The UN currently has seven peace missions operating in Africa. These include: an observer mission in Sierra Leone, the Peace-Building Support Office in Liberia, an observer mission in Angola, a mission in the Central African Republic, the UN Political Office in Somalia, the Assistance Mission for Rwanda, and a UN office in Burundi — all countries ravaged by persistent civil wars. Grinding poverty, glaring inequalities in human development, the yawning gap between the affluent and destitute, and rampant human rights abuses, provide seemingly inexhaustible fuel for conflict.
Africa’s share of total world trade is less than two per cent. Last year, Tanzania’s minister for foreign affairs urgently appealed for the cancellation of all African debts. “We have a serious problem,” he said. “An average of 50 per cent of government revenue is spent on payment of debt and 50 per cent on salaries. In fact, in some instances, if not in most cases, people are being paid for not working, because you don’t have the capacity to give people the facilities to do their work.”
Africans realize that democracy is a difficult process requiring constant vigilance and nurturing, and that it is absolutely essential to good governance. For them, the issue is not whether to democratize but how, and how soon. They long for accountable and transparent systems, political liberalization, the rule of law and universal respect for human rights. But democracy alone will not be sufficient to assure all Africans of their rightful prosperity.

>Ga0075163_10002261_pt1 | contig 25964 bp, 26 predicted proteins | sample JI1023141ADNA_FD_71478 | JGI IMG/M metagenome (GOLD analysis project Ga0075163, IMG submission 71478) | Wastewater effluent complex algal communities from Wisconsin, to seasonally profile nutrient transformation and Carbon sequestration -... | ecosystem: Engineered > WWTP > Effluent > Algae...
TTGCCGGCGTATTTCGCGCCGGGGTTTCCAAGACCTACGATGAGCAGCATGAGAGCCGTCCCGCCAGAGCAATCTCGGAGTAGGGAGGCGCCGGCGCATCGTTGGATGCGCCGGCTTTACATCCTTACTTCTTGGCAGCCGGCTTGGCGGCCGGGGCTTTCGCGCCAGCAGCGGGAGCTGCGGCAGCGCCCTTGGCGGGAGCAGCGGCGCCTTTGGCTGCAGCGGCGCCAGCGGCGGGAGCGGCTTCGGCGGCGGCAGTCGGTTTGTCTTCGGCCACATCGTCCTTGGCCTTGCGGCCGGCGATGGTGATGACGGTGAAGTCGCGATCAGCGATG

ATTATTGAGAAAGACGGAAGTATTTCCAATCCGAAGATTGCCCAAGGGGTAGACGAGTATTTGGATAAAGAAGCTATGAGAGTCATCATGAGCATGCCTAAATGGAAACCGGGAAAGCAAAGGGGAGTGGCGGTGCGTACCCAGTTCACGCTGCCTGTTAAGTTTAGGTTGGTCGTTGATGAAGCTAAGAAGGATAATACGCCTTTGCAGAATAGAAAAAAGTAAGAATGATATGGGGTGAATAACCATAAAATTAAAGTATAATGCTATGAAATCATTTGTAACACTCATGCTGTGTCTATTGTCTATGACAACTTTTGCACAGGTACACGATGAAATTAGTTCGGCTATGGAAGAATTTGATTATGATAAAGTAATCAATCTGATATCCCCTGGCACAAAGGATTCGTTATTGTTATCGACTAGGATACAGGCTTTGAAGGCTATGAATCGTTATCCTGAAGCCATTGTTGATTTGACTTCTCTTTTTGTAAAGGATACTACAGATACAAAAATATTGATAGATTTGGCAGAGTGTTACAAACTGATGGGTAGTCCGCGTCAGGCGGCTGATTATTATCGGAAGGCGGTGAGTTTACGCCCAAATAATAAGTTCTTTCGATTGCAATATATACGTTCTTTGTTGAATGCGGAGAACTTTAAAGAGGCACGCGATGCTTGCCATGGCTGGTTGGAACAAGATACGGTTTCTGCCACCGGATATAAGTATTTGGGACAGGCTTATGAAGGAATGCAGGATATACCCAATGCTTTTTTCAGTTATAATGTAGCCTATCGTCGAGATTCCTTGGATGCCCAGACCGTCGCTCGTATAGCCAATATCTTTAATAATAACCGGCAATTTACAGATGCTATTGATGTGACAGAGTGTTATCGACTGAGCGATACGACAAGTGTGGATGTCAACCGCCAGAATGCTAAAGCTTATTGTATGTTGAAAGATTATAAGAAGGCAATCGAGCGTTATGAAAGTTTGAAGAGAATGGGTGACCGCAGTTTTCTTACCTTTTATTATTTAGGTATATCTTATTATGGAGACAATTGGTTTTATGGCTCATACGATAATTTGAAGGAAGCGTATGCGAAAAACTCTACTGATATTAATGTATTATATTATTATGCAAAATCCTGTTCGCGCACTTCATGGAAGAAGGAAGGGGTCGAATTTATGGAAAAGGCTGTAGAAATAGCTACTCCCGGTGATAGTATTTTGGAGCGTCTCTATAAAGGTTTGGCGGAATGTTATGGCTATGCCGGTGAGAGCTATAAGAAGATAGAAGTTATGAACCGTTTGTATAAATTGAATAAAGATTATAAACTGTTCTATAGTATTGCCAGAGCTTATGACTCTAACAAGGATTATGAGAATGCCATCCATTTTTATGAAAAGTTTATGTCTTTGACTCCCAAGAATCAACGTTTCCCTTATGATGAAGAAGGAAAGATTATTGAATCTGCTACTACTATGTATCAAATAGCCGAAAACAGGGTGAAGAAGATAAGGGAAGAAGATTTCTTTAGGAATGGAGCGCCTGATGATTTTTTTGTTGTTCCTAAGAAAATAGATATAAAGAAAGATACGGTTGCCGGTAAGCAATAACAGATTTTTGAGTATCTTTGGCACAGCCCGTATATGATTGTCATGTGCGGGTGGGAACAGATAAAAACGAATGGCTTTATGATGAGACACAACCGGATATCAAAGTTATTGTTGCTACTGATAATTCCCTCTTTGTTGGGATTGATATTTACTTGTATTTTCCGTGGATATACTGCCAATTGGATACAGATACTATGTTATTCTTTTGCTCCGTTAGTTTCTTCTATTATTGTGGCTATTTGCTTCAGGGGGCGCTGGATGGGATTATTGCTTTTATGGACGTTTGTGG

European exploitation of Africa was and still is racist, clear and simple. This is why it has not crossed anyone’s mind in Europe to apologize to all of Africa for centuries of colonial subjugation, plunder and exploitation. Instead, most of Europe is far more interested in signing treaties to ensure that legitimate African immigrants return to their countries of origin — so as not to create an “imbalance” in European society. (This concept is uncomfortably reminiscent of Hitler’s paranoia about the presence of Jews in Europe 60 years ago!)
Economics and politics aside, this is a clear and compelling moral issue: Europe must apologize to Africa for a long history of crimes committed and resources plundered — both human and material. More importantly, Europeans must learn to treat Africans as equals, for their mutual benefit. The EU can and should establish new or reformed policies on forgiving debts, promoting stable investment, increasing aid, and entering into genuine political, social and cultural partnerships with Africa.
Lagging African development is one of the greatest challenges faced by the world today. The continent’s unstable and often chaotic leadership has repeatedly stumbled in trying to find solutions to its grave economic, social, political and human rights issues. And looking not so far down the road, Europe will be hard-pressed to defend itself against the future dangers of overflowing African misery if it fails to extend a helping hand — now, rather than later.
We have more reason than ever before to rethink the naming of February, not as “black” history, but in terms of a renewed recognition for all of Africa.
Prof. Mohamed Elmasry is a professor of electrical and computer engineering at the University of Waterloo and national president of the Canadian Islamic Congress.